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Expanding the Fiduciary Standard

The debate over the expansion of the fiduciary standard to broker/dealers is multi-faceted. A couple of weeks ago, I wrote about a study that showed that a fiduciary standard imposed on brokers would not, as the brokerage industry claims, cost investors more and would not limit a brokers’ ability to serve their clients.

A similar argument was made in a recent letter sent to the Securities and Exchange Commission. The letter was written by several agencies, including the CFP Board, AARP, NAPFA, and the Financial Planning Association. And these agencies, in making their argument, may have come to something of a turning point in the fiduciary debate.

Their point is simple: the fiduciary standard, at its heart, is about the highest standard of care in investment advice. And the enforcement of the fiduciary standard is ultimately about the oversight of that investment advice. And the standard, along with broker sales practices and commissions, can coexist: “the fiduciary duty is fully consistent with sales-related business practices, including receipt of transaction-based compensation, sale of proprietary products, and a sale of limited menu items”. And the agencies collectively “support the extension of the fiduciary duty to all broker/dealers when they offer personalized investment advice”.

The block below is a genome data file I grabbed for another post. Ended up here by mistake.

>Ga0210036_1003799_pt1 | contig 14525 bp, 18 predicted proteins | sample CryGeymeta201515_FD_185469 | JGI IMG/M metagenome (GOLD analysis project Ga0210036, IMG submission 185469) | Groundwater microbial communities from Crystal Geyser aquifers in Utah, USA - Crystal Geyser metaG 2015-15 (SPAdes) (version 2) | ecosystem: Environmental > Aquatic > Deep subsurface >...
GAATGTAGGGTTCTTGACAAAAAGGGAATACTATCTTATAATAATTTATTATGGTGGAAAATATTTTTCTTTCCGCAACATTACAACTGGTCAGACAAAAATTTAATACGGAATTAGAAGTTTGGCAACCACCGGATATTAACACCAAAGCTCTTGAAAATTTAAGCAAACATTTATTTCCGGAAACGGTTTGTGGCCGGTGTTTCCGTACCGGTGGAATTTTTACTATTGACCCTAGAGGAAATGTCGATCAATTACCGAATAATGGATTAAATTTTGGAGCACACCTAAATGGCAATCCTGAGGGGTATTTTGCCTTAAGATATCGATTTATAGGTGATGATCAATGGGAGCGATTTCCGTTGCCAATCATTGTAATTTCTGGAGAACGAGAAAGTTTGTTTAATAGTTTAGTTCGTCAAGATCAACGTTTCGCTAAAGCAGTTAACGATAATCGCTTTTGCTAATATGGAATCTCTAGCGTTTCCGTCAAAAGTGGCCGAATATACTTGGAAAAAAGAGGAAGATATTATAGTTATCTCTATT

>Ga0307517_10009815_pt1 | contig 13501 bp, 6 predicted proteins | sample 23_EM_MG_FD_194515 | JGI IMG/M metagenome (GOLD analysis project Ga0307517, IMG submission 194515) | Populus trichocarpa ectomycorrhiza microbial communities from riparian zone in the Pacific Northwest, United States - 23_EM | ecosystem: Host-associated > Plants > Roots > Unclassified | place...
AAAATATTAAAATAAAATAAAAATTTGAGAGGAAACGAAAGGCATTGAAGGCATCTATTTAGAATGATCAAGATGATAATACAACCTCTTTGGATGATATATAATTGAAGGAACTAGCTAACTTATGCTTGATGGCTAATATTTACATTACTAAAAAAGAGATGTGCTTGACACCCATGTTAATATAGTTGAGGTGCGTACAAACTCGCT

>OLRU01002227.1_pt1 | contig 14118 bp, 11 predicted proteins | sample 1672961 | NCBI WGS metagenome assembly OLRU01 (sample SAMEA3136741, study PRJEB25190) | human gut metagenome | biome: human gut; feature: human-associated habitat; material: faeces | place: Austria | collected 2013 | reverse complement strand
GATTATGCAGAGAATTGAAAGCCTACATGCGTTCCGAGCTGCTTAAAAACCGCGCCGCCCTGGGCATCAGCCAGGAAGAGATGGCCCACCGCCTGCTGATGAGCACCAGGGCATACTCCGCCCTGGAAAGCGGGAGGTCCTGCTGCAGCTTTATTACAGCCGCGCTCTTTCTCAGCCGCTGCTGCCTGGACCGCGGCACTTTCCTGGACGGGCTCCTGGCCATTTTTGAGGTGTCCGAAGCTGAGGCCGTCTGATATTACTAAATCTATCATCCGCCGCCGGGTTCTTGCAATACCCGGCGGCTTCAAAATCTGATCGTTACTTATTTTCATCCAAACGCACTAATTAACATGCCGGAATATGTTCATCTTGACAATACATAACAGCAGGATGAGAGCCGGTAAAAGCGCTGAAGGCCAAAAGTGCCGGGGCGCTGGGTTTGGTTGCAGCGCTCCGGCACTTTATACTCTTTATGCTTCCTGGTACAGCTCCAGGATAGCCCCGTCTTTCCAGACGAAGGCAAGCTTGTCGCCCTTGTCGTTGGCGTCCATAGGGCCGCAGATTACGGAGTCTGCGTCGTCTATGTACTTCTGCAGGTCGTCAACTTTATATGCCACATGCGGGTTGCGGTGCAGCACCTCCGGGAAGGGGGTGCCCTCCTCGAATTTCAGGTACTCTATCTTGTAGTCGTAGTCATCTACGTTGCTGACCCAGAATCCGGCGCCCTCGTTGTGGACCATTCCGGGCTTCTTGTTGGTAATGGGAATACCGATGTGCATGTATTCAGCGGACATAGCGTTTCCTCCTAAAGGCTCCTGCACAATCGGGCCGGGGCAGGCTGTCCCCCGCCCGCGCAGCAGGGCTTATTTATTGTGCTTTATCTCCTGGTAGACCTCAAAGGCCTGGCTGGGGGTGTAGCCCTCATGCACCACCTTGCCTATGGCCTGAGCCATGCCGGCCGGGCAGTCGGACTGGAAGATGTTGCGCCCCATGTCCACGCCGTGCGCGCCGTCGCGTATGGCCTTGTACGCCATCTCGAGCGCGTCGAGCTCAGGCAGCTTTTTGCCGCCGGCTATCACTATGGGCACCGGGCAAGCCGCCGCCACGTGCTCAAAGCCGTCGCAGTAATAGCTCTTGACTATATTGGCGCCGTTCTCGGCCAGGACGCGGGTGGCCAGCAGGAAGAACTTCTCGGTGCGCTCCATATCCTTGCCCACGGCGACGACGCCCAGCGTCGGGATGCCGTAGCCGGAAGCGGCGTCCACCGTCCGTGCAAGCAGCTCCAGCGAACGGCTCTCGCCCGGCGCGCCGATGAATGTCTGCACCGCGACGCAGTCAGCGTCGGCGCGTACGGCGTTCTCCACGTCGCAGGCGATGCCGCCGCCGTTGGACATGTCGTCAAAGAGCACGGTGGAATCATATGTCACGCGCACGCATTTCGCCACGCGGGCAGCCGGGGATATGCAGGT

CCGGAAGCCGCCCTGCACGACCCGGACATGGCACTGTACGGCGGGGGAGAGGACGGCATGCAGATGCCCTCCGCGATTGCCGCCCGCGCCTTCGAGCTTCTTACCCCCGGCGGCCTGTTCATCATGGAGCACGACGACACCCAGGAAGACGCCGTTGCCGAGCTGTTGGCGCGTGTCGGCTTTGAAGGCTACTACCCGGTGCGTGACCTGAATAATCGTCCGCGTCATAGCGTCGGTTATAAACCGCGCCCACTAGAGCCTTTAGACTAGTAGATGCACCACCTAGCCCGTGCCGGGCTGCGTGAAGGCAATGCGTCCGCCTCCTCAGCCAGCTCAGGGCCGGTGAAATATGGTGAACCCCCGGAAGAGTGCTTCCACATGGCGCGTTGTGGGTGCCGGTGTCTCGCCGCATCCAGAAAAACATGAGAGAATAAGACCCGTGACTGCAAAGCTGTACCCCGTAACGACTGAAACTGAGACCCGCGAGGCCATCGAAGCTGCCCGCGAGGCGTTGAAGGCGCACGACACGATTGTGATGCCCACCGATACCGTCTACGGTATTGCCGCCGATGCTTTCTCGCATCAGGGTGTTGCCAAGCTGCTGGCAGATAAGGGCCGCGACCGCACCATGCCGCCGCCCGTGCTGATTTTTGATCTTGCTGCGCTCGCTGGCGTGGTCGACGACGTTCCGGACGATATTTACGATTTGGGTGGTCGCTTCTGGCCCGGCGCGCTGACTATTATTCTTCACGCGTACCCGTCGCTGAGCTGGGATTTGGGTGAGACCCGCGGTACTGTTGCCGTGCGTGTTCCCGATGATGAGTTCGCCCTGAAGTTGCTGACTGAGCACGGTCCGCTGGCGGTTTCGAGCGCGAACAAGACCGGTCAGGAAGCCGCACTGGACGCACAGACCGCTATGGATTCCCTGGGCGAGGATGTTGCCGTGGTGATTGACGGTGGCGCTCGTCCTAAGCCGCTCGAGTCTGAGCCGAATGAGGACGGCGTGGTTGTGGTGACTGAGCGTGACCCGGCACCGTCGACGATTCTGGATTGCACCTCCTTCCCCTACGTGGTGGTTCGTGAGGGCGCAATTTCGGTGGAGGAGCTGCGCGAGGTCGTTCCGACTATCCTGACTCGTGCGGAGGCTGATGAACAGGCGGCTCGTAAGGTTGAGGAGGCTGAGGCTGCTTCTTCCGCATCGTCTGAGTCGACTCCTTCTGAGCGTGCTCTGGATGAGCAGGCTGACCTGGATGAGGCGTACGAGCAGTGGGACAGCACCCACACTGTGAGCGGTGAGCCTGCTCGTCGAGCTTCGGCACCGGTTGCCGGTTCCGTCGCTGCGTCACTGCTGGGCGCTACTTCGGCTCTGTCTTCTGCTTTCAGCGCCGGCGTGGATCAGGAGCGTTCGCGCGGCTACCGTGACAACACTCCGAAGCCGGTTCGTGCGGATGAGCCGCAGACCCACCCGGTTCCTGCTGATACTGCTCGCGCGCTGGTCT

In other words, let brokers be brokers. Brokers can sell investments and earn a commission without violating the fiduciary standard. That’s because earning a commission by selling products doesn’t automatically mean giving investment advice. If a broker is only operating as a salesman, and is not dispensing any personalized advice, the fiduciary standard has not been failed. Let brokers sell products…that’s what they do. And let investment advisors dispense investment advice. And only “to the degree that brokers and advisors are engaged in identical conduct, they should be subject to identical standards”.

I think Michael Kitces put it best: this debate is framed around what sort of standard brokers and advisors are held to, but its also really about sales vs. advice. If advisors are giving their clients investment advice, they are subjecting themselves to the fiduciary standard. But if all a broker is doing is selling something for commission, let it be.


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